Retired Adm,. James Steele Gracey, 17th Commandant of the U.S. Coast Guard, was interred in Arlington National Cemetery today.
Gracey left an amazing legacy as our 17th commandant. He led the Coast Guard through a challenging budget era, significant maritime operations (including the Grenada Invasion), marine safety enhancements, major acquisitions, and personnel changes to improve our service. He also led the armed forces in the integration of women, both officer and enlisted.
“I got a reputation of being an active proponent for a full role for women in the military," Gracey shared in his oral history for the U.S. Naval Institute. "It surprised me a couple of times. I’d go to some event where there were Navy women, and I’d be introduced and there’d be this big cheer and people would come up and talk to me just because I’d been so outspoken on the subject. ‘Why are you so interested?’ I’d be asked. My answer always was, ‘Because we can’t afford to ignore 51% of the talent in this country.’ And I was certainly right—about the Coast Guard anyway.
Another story he tells is about his decision to send Lt. Cmdr. Vivien Crea to be the first woman Military Presidential Aide, for President Ronald Reagan.
“One day I was called by a senior staffer from the White House—can’t remember his name—who said that President Reagan wanted to know why he didn't have a Coast Guard officer as one of his Military Aides. My response was that I had been wondering the same thing myself and would be very happy to remedy that situation. He asked me to give him a list of candidates from whom the President might choose. At the top of the list of candidates we submitted I had us put the name of Lt. Cmdr. Vivien Crea. She had been one of my pilots in CG-01, and I knew her as a person of considerable talent and poise and personality—and, in my opinion, one destined for a great future in the Coast Guard. I was told that women were not assigned as President's Aides. What an opportunity! I thought it would be wonderful for the Coast Guard to be the only service represented by a woman among the President's Aides, and I was sure Vivien would do us proud. So, realizing it was a long shot, we sent the list off to the White House.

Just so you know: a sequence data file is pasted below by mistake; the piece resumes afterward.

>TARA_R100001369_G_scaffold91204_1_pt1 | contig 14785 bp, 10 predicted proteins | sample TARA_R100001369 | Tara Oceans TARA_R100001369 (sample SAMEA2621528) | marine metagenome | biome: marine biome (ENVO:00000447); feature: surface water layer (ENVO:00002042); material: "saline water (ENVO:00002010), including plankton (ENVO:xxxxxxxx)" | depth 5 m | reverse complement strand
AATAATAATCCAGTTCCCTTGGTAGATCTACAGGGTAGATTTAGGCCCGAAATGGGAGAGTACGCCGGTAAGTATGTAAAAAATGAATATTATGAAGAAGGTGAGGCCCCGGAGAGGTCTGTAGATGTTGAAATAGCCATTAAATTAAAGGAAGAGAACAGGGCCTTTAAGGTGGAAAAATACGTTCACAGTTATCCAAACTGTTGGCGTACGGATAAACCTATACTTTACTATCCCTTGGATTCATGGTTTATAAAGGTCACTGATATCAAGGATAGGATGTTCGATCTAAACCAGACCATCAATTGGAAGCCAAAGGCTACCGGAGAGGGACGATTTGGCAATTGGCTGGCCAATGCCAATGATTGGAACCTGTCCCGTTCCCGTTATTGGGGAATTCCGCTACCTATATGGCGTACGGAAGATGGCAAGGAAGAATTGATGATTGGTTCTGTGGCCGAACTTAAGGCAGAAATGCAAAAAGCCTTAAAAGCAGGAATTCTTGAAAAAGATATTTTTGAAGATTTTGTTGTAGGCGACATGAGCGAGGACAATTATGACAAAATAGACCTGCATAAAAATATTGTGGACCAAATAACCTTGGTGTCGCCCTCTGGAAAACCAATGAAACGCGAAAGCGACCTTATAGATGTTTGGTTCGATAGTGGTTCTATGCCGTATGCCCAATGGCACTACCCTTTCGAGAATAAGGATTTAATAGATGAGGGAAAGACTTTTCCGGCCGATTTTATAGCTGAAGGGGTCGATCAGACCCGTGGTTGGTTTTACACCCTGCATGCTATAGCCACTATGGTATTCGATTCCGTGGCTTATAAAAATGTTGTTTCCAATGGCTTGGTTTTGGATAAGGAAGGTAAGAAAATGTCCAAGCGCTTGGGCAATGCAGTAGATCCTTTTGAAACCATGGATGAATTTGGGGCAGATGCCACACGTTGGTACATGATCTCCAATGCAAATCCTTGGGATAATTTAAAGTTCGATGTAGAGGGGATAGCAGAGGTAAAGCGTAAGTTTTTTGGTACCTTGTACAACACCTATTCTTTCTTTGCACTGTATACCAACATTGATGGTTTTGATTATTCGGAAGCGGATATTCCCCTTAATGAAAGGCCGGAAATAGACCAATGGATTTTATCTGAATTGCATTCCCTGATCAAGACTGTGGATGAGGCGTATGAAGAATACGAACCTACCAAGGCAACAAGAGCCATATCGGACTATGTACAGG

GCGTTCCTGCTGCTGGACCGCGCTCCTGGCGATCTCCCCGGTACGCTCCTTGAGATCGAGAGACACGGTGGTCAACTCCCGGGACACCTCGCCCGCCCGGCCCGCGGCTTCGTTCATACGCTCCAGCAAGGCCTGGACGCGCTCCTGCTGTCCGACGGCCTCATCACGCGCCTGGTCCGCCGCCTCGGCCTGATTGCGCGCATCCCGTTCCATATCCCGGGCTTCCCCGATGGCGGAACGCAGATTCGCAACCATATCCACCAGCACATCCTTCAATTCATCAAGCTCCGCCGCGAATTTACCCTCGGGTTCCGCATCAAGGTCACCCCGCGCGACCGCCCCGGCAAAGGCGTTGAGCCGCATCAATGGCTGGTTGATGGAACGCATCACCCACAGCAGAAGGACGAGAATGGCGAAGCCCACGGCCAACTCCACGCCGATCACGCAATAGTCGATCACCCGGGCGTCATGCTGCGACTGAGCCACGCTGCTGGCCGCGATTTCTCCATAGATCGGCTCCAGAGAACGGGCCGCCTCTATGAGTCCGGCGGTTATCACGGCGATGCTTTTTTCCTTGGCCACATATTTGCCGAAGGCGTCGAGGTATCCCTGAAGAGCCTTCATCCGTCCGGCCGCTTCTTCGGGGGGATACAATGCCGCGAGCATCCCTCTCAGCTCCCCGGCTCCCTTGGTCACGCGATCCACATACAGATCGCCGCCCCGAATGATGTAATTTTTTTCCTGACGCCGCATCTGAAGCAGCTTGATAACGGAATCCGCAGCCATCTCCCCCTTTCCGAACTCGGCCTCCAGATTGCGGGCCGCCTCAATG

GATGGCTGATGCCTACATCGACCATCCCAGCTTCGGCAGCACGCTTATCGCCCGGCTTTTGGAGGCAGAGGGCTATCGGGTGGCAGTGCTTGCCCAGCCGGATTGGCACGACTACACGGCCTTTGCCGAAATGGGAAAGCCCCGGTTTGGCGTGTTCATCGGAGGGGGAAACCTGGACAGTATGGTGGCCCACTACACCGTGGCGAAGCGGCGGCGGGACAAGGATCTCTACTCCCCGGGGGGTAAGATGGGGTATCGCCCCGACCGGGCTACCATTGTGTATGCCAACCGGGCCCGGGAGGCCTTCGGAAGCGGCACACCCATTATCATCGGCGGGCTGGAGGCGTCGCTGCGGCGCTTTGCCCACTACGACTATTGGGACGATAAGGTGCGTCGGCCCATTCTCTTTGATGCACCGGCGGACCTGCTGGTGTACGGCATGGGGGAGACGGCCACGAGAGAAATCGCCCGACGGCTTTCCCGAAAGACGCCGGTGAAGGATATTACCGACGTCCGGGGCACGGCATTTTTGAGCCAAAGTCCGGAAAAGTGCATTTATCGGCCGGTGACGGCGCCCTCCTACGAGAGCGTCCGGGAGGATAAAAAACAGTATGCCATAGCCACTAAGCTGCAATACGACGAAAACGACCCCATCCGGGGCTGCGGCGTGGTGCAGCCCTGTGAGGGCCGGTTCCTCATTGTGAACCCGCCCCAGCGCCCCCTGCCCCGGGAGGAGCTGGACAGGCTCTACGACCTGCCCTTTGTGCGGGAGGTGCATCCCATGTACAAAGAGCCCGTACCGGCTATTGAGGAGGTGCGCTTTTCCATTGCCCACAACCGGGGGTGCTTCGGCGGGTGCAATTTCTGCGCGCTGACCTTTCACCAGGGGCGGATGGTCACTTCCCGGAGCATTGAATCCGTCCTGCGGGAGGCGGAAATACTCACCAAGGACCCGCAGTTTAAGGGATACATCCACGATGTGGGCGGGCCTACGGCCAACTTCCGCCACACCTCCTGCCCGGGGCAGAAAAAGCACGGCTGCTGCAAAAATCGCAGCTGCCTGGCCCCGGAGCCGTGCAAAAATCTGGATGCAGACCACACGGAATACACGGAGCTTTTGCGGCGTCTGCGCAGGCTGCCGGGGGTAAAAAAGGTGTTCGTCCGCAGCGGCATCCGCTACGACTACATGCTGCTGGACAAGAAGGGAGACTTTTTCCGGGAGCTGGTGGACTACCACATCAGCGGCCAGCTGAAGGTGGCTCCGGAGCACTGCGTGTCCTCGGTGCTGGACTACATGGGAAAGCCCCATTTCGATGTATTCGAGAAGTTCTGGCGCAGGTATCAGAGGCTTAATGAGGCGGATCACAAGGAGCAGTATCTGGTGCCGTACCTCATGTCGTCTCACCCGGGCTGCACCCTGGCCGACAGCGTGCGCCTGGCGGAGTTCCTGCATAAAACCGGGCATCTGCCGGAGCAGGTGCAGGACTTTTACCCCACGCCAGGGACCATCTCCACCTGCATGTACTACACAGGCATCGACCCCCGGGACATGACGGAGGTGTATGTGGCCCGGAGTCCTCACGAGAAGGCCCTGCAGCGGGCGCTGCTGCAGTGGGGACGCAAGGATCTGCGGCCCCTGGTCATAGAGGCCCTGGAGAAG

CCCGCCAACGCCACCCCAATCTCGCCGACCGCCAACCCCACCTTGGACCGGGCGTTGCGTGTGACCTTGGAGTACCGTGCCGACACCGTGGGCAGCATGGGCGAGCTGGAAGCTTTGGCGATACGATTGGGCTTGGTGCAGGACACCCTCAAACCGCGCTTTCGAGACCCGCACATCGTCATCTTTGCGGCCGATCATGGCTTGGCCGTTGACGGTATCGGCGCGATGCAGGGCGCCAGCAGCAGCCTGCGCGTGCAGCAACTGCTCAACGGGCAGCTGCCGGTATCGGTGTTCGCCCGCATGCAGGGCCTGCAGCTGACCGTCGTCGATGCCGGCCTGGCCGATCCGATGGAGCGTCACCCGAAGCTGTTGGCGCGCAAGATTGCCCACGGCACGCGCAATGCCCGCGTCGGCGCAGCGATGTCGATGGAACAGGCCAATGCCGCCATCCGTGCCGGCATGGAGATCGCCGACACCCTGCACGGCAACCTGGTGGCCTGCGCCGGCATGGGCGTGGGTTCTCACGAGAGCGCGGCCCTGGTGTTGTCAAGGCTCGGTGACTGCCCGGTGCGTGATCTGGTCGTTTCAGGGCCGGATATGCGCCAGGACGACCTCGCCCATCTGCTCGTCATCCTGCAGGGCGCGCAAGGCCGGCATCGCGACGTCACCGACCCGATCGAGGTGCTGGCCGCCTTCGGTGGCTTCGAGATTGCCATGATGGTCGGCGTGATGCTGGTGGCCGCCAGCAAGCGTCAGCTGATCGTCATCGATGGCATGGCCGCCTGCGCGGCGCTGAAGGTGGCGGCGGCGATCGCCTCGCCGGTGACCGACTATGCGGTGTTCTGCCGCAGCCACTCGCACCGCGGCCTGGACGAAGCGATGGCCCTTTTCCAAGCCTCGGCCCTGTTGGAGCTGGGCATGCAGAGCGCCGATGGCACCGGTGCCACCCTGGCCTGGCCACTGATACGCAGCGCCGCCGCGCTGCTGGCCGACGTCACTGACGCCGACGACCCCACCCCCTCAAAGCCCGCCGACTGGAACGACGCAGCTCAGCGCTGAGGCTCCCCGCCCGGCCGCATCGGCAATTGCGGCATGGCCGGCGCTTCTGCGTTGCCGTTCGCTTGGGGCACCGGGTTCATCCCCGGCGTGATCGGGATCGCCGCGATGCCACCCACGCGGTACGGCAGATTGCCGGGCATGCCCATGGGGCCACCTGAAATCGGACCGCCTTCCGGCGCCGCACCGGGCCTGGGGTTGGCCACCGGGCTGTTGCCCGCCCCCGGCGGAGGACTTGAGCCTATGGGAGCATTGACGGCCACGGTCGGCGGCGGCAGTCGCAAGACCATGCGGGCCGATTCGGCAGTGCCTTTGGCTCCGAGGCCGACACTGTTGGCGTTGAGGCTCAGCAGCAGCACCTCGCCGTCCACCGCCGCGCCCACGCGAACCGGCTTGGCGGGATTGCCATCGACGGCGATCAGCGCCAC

“I got some feedback about how the process went. I learned there was some considerable concern among the President's staff, because he was clearly intrigued by the idea of having a woman serving as one of his aides. One line of defense I heard they used was, 'But, Mr. President, the football'—referring, of course, to the code book that Presidential Aides are responsible for having available at all times. He saw no problem with that. ‘But what about the bathroom?’ He was reported to have said, ‘I grew up in a house with six women and one bathroom. I think Vivien and I can work that out.’ She was selected and served a full assignment with President Reagan. And I glowed—smugly.”
Gracey passed away April 5, 2020, in Falls Church, Virginia, at the age of 92. He is survived by his wife of almost 71 years, Randy; their daughter, Cheryl, and son, Kevin; three grandchildren and two great-grandchildren. He was preceded in death by his daughter Pamela.
Thank you, Admiral Gracey, for your leadership and kindness. Semper Paratus.